A top official overseeing the health of America’s lands is warning about the influence of a climate change on the intensity of wildfires.
With Colorado facing a severe drought, less summer snow pack, and a strong heat wave, the state is experiencing the most destructive wildfire in its history. Scientists are warning that human-caused warming will continue to fuel these factors, increasing the intensity and frequency of wildfires across the western U.S.
The last decade has already brought a major increase in wildfire activity. And Harris Sherman, the nation’s Undersecretary of Agriculture for Natural Resources and Environment, tells the Washington Post that climate change is contributing to the factors driving western fires:
“We’ve had record fires in 10 states in the last decade, most of them in the West,” said Agriculture Department Undersecretary Harris Sherman, who oversees the Forest Service. Over the past 10 years, the wildfire season that normally runs from June to September expanded to include May and October. Once, it was rare to see 5 million cumulative acres burn in a year, but some recent seasons have recorded twice that.
“The climate is changing, and these fires are a very strong indicator of that,” Sherman said.
Sherman’s comments reflect those made in recent weeks by officials responsible for managing the country’s natural resources. As Colorado and other Western states deal with a persistent drought, pest infestations, and a heat wave fanning the flames, talk of the connection to human-fueled warming has also increased. Speaking at symposium on fire preparedness last week, experts on forestry, water and energy policy all discussed the link between wildfire intensity and climate change. The Colorado Independent reported on the forum:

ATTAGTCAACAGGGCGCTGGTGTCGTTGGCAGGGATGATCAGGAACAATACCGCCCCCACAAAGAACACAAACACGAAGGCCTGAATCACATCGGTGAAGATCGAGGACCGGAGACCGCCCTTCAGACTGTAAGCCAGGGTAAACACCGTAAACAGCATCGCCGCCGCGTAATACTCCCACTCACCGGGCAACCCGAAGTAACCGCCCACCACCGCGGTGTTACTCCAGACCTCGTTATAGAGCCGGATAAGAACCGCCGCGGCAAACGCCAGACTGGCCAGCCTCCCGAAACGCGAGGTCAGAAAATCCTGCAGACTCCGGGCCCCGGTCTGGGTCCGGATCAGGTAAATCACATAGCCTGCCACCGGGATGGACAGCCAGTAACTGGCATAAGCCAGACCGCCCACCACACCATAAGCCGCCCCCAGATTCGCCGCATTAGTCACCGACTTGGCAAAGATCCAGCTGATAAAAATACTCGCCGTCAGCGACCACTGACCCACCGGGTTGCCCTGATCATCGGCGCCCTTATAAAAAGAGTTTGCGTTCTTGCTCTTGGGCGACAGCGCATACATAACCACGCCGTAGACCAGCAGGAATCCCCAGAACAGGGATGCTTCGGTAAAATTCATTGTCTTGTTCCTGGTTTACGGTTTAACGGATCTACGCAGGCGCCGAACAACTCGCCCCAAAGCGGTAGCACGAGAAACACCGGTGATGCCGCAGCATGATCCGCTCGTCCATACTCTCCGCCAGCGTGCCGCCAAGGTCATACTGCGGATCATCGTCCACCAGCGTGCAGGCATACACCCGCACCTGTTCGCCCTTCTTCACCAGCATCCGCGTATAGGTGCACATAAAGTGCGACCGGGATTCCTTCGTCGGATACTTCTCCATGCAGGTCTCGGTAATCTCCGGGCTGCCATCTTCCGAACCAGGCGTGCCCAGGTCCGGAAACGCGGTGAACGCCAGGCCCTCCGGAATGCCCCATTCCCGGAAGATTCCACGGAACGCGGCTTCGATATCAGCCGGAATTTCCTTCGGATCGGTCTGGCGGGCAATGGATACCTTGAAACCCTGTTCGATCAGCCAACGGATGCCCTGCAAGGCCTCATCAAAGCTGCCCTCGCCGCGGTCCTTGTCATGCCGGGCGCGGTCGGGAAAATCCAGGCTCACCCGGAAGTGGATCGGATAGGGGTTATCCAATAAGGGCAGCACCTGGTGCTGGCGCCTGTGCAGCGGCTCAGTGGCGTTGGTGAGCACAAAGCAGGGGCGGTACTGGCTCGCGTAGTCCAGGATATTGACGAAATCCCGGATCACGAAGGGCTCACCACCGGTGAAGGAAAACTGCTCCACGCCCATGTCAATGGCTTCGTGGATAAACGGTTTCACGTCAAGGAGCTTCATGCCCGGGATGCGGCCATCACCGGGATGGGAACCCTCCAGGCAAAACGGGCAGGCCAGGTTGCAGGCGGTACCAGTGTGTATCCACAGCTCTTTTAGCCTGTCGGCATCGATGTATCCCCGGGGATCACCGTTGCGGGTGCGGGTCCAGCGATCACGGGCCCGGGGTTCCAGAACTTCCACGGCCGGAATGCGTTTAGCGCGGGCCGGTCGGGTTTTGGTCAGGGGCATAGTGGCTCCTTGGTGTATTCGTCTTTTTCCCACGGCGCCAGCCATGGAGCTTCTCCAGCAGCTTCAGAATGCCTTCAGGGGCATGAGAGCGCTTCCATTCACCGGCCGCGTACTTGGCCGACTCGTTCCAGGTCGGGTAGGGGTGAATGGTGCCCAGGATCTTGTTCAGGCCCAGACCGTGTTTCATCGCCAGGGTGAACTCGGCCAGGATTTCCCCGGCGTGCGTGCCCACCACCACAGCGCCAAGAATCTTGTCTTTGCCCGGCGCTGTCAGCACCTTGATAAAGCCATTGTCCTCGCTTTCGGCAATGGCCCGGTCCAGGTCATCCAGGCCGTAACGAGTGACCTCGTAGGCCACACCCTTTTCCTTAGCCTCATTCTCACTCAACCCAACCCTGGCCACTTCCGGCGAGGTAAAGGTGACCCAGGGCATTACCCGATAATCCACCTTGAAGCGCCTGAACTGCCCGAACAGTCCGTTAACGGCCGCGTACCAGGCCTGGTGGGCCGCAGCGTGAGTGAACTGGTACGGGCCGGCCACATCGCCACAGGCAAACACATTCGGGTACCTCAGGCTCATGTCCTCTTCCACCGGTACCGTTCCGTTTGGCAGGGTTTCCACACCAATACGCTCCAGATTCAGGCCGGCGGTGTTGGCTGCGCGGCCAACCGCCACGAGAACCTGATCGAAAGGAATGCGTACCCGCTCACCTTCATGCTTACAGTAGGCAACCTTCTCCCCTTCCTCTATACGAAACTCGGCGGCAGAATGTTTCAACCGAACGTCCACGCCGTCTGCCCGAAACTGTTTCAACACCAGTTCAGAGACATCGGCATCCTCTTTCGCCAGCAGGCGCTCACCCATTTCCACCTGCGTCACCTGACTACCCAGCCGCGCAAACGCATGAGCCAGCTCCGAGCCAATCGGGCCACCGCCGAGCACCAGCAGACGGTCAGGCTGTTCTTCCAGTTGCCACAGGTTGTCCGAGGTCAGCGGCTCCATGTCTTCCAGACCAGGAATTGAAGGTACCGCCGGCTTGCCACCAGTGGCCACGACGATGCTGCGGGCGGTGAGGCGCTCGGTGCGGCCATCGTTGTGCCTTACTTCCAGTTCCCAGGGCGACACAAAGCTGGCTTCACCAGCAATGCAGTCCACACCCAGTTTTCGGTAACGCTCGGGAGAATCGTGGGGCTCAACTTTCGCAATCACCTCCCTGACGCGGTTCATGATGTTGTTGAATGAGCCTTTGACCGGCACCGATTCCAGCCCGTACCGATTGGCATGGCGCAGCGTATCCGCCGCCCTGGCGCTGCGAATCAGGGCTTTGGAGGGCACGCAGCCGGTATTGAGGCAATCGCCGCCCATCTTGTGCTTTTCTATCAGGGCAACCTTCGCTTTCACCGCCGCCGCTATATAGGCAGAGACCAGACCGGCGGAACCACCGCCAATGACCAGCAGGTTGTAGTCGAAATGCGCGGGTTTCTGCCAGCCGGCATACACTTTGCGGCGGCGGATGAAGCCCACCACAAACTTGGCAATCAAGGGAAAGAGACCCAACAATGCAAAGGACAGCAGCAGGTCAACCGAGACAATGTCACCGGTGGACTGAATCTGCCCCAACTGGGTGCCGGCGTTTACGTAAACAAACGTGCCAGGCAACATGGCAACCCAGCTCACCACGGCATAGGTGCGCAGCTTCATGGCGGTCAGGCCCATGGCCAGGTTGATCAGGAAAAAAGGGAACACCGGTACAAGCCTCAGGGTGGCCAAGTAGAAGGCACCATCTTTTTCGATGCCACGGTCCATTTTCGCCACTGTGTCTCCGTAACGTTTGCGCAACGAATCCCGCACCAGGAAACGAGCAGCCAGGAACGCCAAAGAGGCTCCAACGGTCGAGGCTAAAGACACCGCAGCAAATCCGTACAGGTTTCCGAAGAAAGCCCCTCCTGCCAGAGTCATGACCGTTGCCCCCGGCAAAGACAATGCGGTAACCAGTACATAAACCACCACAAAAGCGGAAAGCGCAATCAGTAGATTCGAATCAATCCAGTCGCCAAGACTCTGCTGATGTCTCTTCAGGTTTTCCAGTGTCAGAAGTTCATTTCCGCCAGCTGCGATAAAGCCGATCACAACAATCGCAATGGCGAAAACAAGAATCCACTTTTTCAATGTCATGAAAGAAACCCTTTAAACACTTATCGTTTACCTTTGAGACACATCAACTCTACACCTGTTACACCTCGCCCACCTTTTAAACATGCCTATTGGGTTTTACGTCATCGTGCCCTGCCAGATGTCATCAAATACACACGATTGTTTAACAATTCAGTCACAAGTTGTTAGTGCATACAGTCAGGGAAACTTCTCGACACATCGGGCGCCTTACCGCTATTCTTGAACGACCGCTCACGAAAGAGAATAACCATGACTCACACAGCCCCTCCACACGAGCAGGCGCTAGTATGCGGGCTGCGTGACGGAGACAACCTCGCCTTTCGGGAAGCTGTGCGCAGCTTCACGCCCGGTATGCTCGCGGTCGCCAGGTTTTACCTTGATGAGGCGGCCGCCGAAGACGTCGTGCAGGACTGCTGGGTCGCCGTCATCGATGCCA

“If we accept that the world is changing – this whole new normal [of global warming] – why don’t we accept that we have to change?” said Jack Sahl, director of environment and resource sustainability for the Southern California Edison power utility. “I think a lot of our urban and rural planning has just been goofy, and we have to find a way to rethink that.
“How many times do we have to have a flood, or how many times do you have to have a fire burn out a community or how many times do you have to have a hurricane take out a community before you say, ‘There has to be a better way?’”
Almost 1,000 homes have been destroyed by wildfires across the West. Last week, 32,000 people were evacuated due to threat from the Waldo Canyon Fire, which breached fire lines and burned out of control.
“We haven’t been at this demand in a long time, if ever,” said Jim Fletcher, coordinator of the U.S. Forest Service’s firefighting command center, speaking to the Los Angeles Times.
Forest Service Chief Tom Tidwell told the U.S. Senate last year:
“Throughout the country, we’re seeing longer fire seasons, and we’re seeing snowpacks that, on average, are disappearing a little earlier every spring,” he said, as well as devastating droughts. As a result, fire seasons have lengthened by more than 30 days, on average.
“Our scientists believe this is due to a change in climate,” said Tidwell.